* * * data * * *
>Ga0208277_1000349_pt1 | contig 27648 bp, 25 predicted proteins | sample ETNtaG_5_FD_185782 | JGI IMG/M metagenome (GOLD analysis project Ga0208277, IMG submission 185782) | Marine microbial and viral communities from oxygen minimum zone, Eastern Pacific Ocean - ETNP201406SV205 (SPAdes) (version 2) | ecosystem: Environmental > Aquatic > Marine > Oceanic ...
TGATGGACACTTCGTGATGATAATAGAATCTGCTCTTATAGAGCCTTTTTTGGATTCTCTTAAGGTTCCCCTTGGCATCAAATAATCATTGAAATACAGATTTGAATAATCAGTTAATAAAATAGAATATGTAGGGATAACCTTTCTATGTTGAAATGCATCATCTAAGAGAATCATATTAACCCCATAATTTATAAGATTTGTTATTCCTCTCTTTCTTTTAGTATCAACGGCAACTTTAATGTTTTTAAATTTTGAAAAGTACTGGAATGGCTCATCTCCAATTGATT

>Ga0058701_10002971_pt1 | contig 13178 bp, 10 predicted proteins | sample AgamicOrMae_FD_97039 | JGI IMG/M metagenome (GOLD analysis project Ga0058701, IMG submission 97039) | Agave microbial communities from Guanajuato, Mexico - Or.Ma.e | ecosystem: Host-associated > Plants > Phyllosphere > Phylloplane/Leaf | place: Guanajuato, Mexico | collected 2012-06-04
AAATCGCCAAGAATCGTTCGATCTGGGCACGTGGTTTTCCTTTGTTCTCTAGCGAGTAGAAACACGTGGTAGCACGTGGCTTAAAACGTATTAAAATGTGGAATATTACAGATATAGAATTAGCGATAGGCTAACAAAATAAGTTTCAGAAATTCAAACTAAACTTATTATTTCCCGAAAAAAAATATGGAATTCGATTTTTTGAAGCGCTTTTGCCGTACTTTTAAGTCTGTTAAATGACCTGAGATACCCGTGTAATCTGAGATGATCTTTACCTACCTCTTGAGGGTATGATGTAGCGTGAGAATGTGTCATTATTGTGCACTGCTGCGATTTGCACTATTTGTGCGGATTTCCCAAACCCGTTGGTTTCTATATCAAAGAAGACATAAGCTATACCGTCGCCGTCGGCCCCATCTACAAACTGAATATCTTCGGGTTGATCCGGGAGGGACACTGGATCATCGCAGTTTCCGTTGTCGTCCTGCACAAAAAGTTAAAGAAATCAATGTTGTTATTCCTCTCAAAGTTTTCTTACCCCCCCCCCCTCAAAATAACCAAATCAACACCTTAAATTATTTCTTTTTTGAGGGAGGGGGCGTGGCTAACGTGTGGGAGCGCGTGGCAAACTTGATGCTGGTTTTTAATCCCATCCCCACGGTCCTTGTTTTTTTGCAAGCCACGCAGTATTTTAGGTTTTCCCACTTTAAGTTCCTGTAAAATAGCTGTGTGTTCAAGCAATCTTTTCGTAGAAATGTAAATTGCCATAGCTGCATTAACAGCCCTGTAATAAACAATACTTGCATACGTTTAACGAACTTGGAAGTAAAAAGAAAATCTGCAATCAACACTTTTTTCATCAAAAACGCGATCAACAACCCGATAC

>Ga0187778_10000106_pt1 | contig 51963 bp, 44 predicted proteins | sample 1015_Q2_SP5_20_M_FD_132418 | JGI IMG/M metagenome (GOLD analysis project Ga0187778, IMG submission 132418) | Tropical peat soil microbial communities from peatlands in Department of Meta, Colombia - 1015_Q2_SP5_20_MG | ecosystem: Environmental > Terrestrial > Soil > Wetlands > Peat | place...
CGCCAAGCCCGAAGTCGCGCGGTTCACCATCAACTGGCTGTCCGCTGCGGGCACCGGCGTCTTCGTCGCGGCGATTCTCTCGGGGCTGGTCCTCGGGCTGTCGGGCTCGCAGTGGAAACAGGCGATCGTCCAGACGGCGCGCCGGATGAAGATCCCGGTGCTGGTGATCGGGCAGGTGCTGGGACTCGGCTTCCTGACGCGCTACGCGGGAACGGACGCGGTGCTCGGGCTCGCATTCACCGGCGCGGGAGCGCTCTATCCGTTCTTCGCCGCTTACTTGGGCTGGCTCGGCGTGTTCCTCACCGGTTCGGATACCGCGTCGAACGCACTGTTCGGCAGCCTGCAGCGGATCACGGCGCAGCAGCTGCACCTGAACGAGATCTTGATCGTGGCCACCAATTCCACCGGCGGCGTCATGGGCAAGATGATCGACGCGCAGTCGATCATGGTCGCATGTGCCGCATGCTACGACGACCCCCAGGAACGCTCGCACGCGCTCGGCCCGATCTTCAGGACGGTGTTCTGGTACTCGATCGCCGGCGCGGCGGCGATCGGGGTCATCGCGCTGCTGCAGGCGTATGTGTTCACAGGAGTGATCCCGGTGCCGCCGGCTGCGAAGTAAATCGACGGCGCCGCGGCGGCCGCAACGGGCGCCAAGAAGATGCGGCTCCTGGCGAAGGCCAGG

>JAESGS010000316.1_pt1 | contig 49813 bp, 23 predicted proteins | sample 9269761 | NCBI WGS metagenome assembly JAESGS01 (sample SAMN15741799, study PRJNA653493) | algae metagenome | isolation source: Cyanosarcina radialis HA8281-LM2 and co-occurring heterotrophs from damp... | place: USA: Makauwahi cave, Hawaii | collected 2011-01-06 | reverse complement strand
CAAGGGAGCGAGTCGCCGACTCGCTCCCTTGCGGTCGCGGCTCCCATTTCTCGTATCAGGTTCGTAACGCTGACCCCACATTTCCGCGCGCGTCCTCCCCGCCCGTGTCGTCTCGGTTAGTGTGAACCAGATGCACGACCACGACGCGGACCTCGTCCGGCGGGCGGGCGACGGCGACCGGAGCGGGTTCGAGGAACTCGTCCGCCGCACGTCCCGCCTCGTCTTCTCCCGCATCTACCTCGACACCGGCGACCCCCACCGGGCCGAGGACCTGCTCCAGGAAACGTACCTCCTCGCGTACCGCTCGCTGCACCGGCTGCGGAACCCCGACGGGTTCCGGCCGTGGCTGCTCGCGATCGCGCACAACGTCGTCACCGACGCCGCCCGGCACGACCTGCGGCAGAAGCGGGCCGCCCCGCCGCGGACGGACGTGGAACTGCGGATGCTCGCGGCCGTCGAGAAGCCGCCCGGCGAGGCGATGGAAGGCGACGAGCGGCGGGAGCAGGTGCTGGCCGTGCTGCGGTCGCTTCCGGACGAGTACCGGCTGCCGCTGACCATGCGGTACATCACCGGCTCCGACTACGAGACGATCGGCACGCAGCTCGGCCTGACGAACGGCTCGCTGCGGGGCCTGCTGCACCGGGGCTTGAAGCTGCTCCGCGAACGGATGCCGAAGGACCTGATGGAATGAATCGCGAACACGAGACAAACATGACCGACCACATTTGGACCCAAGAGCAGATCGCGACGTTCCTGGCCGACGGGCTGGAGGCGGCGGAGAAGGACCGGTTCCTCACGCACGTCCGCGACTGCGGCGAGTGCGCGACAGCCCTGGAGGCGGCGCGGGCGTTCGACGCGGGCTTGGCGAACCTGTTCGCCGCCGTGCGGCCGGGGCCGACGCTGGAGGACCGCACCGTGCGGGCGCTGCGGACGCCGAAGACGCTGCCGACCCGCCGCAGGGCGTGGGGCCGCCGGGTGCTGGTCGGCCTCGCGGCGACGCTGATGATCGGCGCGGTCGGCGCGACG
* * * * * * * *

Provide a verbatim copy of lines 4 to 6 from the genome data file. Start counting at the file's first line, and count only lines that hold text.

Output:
AAATCGCCAAGAATCGTTCGATCTGGGCACGTGGTTTTCCTTTGTTCTCTAGCGAGTAGAAACACGTGGTAGCACGTGGCTTAAAACGTATTAAAATGTGGAATATTACAGATATAGAATTAGCGATAGGCTAACAAAATAAGTTTCAGAAATTCAAACTAAACTTATTATTTCCCGAAAAAAAATATGGAATTCGATTTTTTGAAGCGCTTTTGCCGTACTTTTAAGTCTGTTAAATGACCTGAGATACCCGTGTAATCTGAGATGATCTTTACCTACCTCTTGAGGGTATGATGTAGCGTGAGAATGTGTCATTATTGTGCACTGCTGCGATTTGCACTATTTGTGCGGATTTCCCAAACCCGTTGGTTTCTATATCAAAGAAGACATAAGCTATACCGTCGCCGTCGGCCCCATCTACAAACTGAATATCTTCGGGTTGATCCGGGAGGGACACTGGATCATCGCAGTTTCCGTTGTCGTCCTGCACAAAAAGTTAAAGAAATCAATGTTGTTATTCCTCTCAAAGTTTTCTTACCCCCCCCCCCTCAAAATAACCAAATCAACACCTTAAATTATTTCTTTTTTGAGGGAGGGGGCGTGGCTAACGTGTGGGAGCGCGTGGCAAACTTGATGCTGGTTTTTAATCCCATCCCCACGGTCCTTGTTTTTTTGCAAGCCACGCAGTATTTTAGGTTTTCCCACTTTAAGTTCCTGTAAAATAGCTGTGTGTTCAAGCAATCTTTTCGTAGAAATGTAAATTGCCATAGCTGCATTAACAGCCCTGTAATAAACAATACTTGCATACGTTTAACGAACTTGGAAGTAAAAAGAAAATCTGCAATCAACACTTTTTTCATCAAAAACGCGATCAACAACCCGATAC

>Ga0187778_10000106_pt1 | contig 51963 bp, 44 predicted proteins | sample 1015_Q2_SP5_20_M_FD_132418 | JGI IMG/M metagenome (GOLD analysis project Ga0187778, IMG submission 132418) | Tropical peat soil microbial communities from peatlands in Department of Meta, Colombia - 1015_Q2_SP5_20_MG | ecosystem: Environmental > Terrestrial > Soil > Wetlands > Peat | place...
CGCCAAGCCCGAAGTCGCGCGGTTCACCATCAACTGGCTGTCCGCTGCGGGCACCGGCGTCTTCGTCGCGGCGATTCTCTCGGGGCTGGTCCTCGGGCTGTCGGGCTCGCAGTGGAAACAGGCGATCGTCCAGACGGCGCGCCGGATGAAGATCCCGGTGCTGGTGATCGGGCAGGTGCTGGGACTCGGCTTCCTGACGCGCTACGCGGGAACGGACGCGGTGCTCGGGCTCGCATTCACCGGCGCGGGAGCGCTCTATCCGTTCTTCGCCGCTTACTTGGGCTGGCTCGGCGTGTTCCTCACCGGTTCGGATACCGCGTCGAACGCACTGTTCGGCAGCCTGCAGCGGATCACGGCGCAGCAGCTGCACCTGAACGAGATCTTGATCGTGGCCACCAATTCCACCGGCGGCGTCATGGGCAAGATGATCGACGCGCAGTCGATCATGGTCGCATGTGCCGCATGCTACGACGACCCCCAGGAACGCTCGCACGCGCTCGGCCCGATCTTCAGGACGGTGTTCTGGTACTCGATCGCCGGCGCGGCGGCGATCGGGGTCATCGCGCTGCTGCAGGCGTATGTGTTCACAGGAGTGATCCCGGTGCCGCCGGCTGCGAAGTAAATCGACGGCGCCGCGGCGGCCGCAACGGGCGCCAAGAAGATGCGGCTCCTGGCGAAGGCCAGG